Small engineering firms reveal supply chain finance concerns
More than half of engineering services firms have said significant levels of their turnover are locked higher up the supply chain, new research shows.
The BESA (Building Engineering Services Association), ECA (Electrical Contractors’ Association) and SELECT (Electrical contracting in Scotland) found that 56% of firms had finance held by suppliers that was outstanding.
Focused on the third quarter of 2017, the survey revealed that one in three businesses had between 3% and 10% of their turnover held in retentions while a further 22% said between 1% and 2% of turnover was held in similar circumstances.
Five businesses even reported that 11% or more of their turnover was held in retentions by clients or main contractors, with one of those five saying more than 20% of turnover was not in their hands.
This causes a number of issues for smaller construction firms and suppliers, as they are unable to invest in training or equipment, can struggle to improve productivity and are at risk from insolvency higher up the supply chain.
The restrictions on cash flow can also make it difficult to take on more work, especially if funding is tied up in labour and materials.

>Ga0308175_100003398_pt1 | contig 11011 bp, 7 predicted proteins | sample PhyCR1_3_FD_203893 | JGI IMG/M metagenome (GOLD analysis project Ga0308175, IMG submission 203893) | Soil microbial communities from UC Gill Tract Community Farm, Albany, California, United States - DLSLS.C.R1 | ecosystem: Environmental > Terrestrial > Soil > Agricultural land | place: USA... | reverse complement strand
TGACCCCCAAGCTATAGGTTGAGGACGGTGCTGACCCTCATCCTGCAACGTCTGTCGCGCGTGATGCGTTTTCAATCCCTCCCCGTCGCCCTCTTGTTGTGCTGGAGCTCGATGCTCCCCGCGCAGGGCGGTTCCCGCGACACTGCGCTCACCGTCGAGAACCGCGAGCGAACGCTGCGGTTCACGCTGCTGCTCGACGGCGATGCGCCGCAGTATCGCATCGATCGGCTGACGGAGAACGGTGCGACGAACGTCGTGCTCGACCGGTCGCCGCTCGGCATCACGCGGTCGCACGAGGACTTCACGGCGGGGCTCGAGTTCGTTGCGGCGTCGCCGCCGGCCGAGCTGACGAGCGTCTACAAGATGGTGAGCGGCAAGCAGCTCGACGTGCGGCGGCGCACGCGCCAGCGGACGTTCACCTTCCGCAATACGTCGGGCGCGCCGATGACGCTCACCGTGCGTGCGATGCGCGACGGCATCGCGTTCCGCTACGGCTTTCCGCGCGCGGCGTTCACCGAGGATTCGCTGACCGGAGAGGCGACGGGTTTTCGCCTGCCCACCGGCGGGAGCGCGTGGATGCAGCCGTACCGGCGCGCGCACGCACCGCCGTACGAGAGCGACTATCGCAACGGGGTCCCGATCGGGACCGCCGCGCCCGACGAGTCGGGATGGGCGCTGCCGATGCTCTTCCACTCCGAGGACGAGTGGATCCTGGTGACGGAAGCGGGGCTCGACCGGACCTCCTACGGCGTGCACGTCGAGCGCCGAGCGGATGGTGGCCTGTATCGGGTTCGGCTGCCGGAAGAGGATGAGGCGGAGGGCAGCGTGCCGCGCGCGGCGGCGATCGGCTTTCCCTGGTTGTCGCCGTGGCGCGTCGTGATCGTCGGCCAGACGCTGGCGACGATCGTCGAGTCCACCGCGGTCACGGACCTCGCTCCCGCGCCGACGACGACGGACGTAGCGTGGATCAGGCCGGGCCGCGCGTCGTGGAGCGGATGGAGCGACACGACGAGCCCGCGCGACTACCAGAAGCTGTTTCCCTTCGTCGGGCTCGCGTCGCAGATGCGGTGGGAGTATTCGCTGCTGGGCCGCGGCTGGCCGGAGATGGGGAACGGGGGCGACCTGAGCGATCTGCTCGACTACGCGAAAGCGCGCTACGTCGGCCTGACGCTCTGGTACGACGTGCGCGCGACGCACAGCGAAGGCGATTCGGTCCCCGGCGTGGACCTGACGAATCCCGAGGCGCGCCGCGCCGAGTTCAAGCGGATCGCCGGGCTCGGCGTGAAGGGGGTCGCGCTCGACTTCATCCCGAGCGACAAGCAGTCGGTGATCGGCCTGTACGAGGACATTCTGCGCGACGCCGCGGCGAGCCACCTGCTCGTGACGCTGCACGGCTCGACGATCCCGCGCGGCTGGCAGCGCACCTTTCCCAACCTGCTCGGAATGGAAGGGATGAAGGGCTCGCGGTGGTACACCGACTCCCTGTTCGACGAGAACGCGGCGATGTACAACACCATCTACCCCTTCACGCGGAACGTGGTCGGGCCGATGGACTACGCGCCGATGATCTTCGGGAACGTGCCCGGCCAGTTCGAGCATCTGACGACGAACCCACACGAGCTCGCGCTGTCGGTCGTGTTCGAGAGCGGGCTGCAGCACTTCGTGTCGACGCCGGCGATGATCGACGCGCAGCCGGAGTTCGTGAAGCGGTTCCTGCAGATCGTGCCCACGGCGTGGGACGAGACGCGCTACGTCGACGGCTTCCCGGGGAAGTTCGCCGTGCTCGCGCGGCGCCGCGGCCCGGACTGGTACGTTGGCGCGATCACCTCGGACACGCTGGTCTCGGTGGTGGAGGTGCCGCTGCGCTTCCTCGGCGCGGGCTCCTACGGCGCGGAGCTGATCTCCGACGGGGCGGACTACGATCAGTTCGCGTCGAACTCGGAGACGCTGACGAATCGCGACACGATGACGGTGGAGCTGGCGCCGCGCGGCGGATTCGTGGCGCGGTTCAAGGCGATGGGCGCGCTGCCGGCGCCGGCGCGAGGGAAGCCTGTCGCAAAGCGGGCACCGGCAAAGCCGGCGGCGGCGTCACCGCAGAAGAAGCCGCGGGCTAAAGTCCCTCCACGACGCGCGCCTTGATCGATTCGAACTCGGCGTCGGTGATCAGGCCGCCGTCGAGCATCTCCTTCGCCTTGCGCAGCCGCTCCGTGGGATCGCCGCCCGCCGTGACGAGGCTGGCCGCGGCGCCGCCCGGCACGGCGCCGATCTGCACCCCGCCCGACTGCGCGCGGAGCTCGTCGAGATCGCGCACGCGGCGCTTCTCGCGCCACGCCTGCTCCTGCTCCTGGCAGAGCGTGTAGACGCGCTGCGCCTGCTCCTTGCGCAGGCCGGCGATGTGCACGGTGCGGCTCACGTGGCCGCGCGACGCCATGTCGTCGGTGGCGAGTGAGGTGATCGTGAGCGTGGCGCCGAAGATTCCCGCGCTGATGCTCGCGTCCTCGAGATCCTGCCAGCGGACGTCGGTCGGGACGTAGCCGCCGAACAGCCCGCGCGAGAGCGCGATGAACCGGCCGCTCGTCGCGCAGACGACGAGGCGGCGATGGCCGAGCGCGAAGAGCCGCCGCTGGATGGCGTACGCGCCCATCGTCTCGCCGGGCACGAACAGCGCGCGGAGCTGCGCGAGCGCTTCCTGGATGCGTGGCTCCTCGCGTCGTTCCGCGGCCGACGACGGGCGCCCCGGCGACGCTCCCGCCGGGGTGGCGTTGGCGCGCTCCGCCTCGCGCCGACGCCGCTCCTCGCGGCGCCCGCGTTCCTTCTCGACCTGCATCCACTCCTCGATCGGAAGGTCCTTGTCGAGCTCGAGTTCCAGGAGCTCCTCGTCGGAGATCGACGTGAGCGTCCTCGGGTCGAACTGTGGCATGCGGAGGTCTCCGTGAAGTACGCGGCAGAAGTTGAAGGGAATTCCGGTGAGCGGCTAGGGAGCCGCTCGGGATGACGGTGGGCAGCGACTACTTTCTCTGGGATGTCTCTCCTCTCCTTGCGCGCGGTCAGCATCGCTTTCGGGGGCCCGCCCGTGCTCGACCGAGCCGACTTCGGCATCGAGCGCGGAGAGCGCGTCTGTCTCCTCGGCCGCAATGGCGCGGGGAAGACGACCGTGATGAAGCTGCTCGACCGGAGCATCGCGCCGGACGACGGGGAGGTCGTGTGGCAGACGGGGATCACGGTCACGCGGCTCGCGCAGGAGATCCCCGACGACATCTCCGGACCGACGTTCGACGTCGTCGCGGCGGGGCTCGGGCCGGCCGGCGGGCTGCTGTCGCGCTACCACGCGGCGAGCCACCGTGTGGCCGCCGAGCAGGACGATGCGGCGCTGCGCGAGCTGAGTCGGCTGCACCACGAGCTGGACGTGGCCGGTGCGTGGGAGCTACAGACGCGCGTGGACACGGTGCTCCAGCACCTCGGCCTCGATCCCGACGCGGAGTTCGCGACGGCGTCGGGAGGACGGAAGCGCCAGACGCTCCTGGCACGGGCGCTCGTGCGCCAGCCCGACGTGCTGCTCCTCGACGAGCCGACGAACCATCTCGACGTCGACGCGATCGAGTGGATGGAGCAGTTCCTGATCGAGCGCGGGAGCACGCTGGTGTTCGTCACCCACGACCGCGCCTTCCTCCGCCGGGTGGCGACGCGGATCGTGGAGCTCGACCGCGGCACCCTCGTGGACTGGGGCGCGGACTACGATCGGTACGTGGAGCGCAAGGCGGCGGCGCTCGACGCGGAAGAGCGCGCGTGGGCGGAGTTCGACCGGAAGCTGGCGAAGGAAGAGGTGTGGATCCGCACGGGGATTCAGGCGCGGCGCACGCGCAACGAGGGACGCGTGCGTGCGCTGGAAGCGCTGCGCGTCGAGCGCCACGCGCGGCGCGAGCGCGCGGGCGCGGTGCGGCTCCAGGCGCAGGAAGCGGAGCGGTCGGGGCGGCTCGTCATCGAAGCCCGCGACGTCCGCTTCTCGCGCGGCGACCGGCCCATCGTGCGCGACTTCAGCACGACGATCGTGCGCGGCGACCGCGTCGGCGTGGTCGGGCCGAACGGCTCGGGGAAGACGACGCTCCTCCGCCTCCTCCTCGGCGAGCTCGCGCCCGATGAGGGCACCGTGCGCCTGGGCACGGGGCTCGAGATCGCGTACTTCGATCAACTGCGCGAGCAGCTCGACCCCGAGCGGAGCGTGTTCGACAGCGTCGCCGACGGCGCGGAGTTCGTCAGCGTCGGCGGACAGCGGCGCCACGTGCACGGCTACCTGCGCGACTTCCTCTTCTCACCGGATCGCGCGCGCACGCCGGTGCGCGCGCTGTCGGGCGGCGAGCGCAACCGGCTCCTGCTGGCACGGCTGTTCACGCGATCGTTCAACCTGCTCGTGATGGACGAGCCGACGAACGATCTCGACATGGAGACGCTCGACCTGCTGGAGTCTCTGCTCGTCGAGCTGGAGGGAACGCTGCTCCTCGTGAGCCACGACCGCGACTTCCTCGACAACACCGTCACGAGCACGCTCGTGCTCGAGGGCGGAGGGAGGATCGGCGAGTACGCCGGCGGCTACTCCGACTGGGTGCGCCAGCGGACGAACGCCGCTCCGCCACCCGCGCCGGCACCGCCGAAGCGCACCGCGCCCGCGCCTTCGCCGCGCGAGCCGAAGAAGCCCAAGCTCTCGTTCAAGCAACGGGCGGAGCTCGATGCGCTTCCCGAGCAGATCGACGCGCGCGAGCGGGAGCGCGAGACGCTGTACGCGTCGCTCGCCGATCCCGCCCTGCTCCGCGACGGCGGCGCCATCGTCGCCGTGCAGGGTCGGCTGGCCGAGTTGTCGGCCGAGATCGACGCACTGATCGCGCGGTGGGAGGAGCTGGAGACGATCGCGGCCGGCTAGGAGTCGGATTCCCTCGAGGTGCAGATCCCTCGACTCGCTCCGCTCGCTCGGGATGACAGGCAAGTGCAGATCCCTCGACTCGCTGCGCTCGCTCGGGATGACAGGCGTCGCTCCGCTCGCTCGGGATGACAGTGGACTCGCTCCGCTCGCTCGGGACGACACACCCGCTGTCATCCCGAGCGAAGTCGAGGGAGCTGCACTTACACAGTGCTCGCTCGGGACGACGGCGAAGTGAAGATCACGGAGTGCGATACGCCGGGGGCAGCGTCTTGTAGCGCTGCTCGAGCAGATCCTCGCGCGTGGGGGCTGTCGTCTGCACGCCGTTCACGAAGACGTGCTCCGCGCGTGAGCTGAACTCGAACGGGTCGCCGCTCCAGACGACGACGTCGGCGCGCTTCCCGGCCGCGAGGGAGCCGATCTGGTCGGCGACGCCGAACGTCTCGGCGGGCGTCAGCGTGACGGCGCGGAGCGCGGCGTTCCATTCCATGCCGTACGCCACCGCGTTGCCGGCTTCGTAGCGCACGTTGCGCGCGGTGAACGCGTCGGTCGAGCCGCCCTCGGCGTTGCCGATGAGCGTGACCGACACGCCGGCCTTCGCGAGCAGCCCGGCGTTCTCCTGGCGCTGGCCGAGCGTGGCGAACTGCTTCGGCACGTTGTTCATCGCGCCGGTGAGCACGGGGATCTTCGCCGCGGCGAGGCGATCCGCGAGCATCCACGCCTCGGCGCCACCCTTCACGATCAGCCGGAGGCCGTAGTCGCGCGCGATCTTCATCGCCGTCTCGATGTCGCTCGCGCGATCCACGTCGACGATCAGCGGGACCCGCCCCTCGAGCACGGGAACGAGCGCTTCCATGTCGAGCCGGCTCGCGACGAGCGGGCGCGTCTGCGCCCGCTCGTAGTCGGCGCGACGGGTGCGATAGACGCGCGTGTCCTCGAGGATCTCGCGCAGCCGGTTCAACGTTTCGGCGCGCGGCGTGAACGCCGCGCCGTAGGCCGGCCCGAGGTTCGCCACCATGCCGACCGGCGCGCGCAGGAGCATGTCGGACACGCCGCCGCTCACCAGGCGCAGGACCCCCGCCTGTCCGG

BESA Deputy CEO Bruce Kirton said that late payment “continues to threaten the very existence” of many small construction firms.
He called for government action to ensure that “retention monies are protected and used for the purpose for which they are intended”.
SELECT Managing Director Newell McGuiness added that retentions “remain a blight on the construction industry” and warned that many are being held for longer than is needed.
All three trade bodies have called for funds to be held in trust at the earliest opportunity in order to provide a degree of protection to smaller firms.
For those with concerns over their financial position, options reviews can help to assess performance and highlight options that may be available.
More than 80% of firms said their turnover had stayed level during the third quarter, compared to the three month period before it.
By Phil Smith